Ineffective and Corrupt Healthcare Exposed in Sicko
- Annabelle Robertson Crosswalk.com Contributing Writer
- 2007 11 Nov
DVD Release Date: November 6, 2007
Theatrical Release Date: June 29, 2007
Rating: PG-13 (for brief strong language)
Run Time: 113 min.
Director: Michael Moore
Actors: Michael Moore
To my immense surprise, he had me at “hello.” After all, even though Sicko is a Michael Moore film, it’s pretty hard to watch a man sewing up his own leg or listen to someone describe how he chose between severed fingers, due to the cost. And those were the people who didn’t have healthcare. The real horrors came from those who did.
But then he went and called Hilary Clinton “sexy.” That’s when I knew something was off.
Don’t get me wrong. Moore makes a point with his newest movie—a devastating one, and one that we’d be fools not to heed. In case we didn’t already know, he shows us, in living color, that the American healthcare system has become inaccessible, ineffective and frighteningly corrupt. Americans aren’t even taking care of themselves, much less others. And if we don’t do something soon, we’re all going to pay the price.
Overall, Sicko is very entertaining filmmaking, without the annoyance factor. This time, Moore doesn’t shove mics into unsuspecting faces, merely for shock value. He doesn’t ambush any politicians or CEOs, and for once you almost wish he would. Save for a few footage cameos of President Bush and a crying politician (who for some reason keeps ranting about how much he loves his mother), he is remarkably restrained. Sure, Moore’s still front and center with his “golly gee whiz” and baseball cap act—not to mention a show-off boat trip to Guantanamo Bay, where he screams at military guards from a bullhorn. But this time, he’s training his cameras on the victims. And unless you have a rock-hard heart, you can’t help but be moved.
We meet numerous families who have toiled under the umbrella of insurance for years, only to be dropped or refused life-saving care when they needed it most. Most disturbing of all are the interviews with the 9/11 rescue workers who became sick from inhaling fumes at Ground Zero. Because of various technicalities, they’ve been refused healthcare by the City of New York. The stories are legion. Almost everyone has a healthcare horror story of their own, in fact—if not several. So it will come as no surprise to most. It’s just depressing to hear that it’s happening in such large numbers, and with so much regularity.
Moore, who can barely contain his adulation as he gazes upon a statue of Karl Marx, then presents his solution to these problems: socialized medicine. To argue his case, he interviews Che Guevara’s daughter, a Marxist-quoting French doctor and Tony Benn, a former Labour Party politician who is a strident advocate for communism.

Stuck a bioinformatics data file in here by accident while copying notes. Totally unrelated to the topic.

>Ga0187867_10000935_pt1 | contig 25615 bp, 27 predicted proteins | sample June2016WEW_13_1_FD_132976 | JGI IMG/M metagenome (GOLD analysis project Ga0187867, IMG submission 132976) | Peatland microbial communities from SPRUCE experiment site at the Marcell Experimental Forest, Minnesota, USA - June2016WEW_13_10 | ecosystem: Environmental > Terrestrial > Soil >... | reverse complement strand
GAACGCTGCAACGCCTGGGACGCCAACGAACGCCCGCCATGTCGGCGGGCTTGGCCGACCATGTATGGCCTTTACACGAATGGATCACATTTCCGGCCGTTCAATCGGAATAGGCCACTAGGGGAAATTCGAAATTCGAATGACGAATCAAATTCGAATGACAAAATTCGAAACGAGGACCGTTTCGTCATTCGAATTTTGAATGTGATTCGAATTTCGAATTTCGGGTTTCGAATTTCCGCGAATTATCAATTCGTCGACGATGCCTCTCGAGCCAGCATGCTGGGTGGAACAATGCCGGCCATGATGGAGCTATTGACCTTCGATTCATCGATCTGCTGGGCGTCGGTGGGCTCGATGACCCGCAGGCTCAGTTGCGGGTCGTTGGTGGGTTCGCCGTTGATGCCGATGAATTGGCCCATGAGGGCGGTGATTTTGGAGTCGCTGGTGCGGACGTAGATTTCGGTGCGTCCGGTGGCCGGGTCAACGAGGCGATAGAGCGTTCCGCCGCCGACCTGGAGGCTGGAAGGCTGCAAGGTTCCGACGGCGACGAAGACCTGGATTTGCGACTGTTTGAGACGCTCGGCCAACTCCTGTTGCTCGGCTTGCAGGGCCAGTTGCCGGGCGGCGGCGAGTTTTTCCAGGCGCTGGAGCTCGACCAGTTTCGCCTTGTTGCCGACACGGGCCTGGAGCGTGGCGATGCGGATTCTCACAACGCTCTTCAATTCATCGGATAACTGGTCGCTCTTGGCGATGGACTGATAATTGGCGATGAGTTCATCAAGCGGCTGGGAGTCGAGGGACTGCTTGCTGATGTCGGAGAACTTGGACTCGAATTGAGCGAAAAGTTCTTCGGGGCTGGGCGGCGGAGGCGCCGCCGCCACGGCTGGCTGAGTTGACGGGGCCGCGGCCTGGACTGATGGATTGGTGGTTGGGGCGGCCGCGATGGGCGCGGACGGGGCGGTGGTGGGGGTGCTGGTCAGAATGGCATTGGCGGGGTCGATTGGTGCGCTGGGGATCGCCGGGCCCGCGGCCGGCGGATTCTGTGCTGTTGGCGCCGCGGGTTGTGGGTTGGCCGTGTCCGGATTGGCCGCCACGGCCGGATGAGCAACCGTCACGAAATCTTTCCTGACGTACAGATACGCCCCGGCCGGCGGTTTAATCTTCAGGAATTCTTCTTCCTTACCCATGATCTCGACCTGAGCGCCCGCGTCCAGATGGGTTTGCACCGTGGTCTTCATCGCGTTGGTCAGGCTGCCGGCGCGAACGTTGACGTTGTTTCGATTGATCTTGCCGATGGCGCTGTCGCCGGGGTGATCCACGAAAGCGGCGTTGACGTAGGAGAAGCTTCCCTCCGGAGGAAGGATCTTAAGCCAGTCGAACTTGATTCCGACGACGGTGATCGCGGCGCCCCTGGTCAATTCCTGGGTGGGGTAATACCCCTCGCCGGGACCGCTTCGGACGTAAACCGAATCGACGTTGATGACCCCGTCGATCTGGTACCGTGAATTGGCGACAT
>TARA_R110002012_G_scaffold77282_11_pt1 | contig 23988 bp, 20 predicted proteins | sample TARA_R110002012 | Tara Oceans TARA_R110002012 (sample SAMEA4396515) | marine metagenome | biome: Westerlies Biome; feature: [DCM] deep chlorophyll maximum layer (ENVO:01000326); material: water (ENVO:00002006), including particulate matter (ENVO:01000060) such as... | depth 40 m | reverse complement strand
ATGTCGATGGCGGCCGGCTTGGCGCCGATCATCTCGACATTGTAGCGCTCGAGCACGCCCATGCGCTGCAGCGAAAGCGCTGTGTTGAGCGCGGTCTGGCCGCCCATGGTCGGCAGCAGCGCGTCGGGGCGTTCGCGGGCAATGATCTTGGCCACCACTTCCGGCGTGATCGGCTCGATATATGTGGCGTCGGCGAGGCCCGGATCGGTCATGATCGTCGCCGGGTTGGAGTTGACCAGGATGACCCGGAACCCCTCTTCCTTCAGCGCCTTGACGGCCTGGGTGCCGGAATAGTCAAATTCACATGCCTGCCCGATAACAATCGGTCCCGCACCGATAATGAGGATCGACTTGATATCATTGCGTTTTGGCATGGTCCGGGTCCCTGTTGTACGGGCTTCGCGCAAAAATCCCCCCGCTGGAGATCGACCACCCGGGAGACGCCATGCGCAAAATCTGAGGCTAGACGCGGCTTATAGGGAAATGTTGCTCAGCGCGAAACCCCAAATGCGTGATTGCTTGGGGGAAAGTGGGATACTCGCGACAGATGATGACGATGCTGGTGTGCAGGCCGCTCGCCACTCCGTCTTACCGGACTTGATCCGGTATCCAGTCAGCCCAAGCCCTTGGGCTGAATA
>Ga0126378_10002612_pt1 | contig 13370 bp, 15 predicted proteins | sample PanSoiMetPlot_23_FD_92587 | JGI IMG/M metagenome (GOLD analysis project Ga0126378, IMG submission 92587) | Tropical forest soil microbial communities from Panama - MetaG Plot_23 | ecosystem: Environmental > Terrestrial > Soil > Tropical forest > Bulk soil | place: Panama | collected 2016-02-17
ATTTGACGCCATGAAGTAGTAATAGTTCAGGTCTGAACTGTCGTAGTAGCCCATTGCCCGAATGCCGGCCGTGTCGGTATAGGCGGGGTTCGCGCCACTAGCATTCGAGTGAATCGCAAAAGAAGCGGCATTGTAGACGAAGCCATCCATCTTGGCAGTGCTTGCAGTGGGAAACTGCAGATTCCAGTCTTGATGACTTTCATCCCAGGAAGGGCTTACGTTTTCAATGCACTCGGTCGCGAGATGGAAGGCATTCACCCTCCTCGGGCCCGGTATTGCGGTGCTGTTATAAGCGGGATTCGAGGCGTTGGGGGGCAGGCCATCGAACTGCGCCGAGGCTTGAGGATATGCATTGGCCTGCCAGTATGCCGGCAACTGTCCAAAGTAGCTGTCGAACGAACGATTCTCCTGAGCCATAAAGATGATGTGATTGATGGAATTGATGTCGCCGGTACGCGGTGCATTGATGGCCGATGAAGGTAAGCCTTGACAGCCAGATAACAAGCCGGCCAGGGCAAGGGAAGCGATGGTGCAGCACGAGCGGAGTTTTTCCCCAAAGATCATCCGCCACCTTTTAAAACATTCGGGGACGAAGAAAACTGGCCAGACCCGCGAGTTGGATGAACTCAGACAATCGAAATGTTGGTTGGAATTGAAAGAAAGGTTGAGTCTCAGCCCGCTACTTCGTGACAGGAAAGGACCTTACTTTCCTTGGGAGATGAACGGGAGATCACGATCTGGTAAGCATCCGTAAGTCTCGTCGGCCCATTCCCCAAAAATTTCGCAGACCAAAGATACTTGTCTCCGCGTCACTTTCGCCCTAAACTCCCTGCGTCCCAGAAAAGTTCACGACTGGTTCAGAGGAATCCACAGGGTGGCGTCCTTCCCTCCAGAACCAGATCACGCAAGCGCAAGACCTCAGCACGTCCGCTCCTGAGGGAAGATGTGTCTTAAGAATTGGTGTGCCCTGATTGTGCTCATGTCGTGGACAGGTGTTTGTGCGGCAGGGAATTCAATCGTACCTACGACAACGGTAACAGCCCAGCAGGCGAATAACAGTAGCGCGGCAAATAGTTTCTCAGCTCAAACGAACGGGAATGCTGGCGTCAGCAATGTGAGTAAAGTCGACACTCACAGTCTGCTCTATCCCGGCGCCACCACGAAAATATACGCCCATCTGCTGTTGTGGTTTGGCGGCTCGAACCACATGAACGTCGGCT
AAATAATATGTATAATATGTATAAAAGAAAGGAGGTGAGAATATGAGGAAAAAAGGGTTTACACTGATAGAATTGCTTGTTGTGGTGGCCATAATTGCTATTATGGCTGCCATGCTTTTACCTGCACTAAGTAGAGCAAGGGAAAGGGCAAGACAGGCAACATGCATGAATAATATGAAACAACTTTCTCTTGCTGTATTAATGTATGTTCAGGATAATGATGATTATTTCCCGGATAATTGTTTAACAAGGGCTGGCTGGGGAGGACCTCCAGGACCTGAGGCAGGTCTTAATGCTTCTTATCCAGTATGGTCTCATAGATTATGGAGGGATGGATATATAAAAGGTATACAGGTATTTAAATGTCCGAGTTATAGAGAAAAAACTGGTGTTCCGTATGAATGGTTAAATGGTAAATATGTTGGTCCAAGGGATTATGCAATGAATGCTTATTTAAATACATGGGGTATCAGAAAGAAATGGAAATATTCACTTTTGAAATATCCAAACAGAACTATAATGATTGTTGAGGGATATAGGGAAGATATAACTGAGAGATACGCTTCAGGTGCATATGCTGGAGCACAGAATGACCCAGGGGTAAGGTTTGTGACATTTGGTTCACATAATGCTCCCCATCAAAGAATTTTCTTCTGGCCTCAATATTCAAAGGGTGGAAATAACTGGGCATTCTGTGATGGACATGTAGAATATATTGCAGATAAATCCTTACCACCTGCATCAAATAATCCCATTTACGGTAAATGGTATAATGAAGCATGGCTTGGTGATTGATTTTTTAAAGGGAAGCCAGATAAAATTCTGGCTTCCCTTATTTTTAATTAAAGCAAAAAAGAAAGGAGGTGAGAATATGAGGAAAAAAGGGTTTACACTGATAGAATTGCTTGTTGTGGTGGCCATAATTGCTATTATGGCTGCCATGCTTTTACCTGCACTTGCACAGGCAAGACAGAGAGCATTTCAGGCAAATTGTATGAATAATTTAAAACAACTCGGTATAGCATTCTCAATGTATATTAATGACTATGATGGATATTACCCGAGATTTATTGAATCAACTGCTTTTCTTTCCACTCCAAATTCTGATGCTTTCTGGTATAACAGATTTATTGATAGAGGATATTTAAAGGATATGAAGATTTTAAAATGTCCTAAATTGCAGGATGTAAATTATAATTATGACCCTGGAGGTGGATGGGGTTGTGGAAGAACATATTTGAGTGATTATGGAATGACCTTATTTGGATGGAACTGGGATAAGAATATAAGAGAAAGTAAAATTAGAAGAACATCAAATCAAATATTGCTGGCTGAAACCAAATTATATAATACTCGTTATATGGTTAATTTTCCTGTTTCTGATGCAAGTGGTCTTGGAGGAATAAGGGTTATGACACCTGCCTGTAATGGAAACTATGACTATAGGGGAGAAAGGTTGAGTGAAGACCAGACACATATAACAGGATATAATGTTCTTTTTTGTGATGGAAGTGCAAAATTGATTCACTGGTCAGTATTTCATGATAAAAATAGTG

I’ve lived in Canada, England and France—the three countries that Moore extols as healthcare utopias, along with Cuba. Yes, Cuba. The place that my Miami Cuban friends describe as Hell. Oh, wait, that’s Moore, mocking us (with flames around a map of the country) for thinking that one of Amnesty International’s top human rights violators could actually be a bad place. Silly us! We’ve just bought into government propaganda. For 45 years. So what if Cubans can’t get jobs, food or housing? They have wonderful, free healthcare! Well, sort of. Even Castro brought in a Spanish doctor for himself, after all.
There are other oversights. Everyone I know in England, including my parents (who have lived there since 1989), has private insurance, in addition to their NHS plan. It’s a two-tier system that serves the elite far better than the poor. And while Moore did manage to find a newly-renovated hospital in Hammersmith, every hospital I ever visited made me feel like I was in a World War II movie—iron beds and fading green paint included.
On the other hand, I had excellent medical care during my three years in Canada, where I didn’t need private insurance (as a foreigner, I did have to pay a small monthly premium). Then again, I was 27 years old and in great health—like all the Canadians Moore interviews. Also, along with everyone else in that country, I paid the heavy 14 percent sales tax on every item purchased—not just food and clothing but also cars and even houses. Nevertheless, Canada’s healthcare still had its problems—namely long wait times for procedures, which Moore ignores completely. And unlike England, Canada is still in the early years of its system. It takes time for the system to break down—kind of like Social Security in this country.
I don’t have the answers to the overwhelming conundrum we’re facing, but you only need the skills of a kindergartner to do the math. Too many people plus too many illnesses minus not enough money does not equal good healthcare for everyone. That’s why they hold lotteries in Canada—something Moore also neglects to mention.
Something definitely needs to be done about this problem, however. And anyone who considers himself a Christian had better start doing it, otherwise the term “compassionate conservative” will soon become an oxymoron.
- “Sicko” Goes to Washington
- This Country Beats France
- Uniquely American
- What if You Worked for G.E. in France?
- Sister Mary Fidel
- Who Would Jesus Deny?
- More with Mike & Tony Benn
- A Different Kind of Hollywood Premiere
- “Alone without You” Music Video
- Interview Gallery
- Theatrical Trailer
- Drugs/Alcohol: References to prescription drugs only. People are briefly shown smoking in several scenes.
- Language/Profanity: A few strong, but brief, profanities in several scenes.
- Sexual Content/Nudity: None.
- Violence: Man is shown sewing up a huge gash on his leg, presumably without the use of antibiotics. Another man shows a healed, severed finger. Multiple references to accidents, illnesses and diseases—some of which lead to death.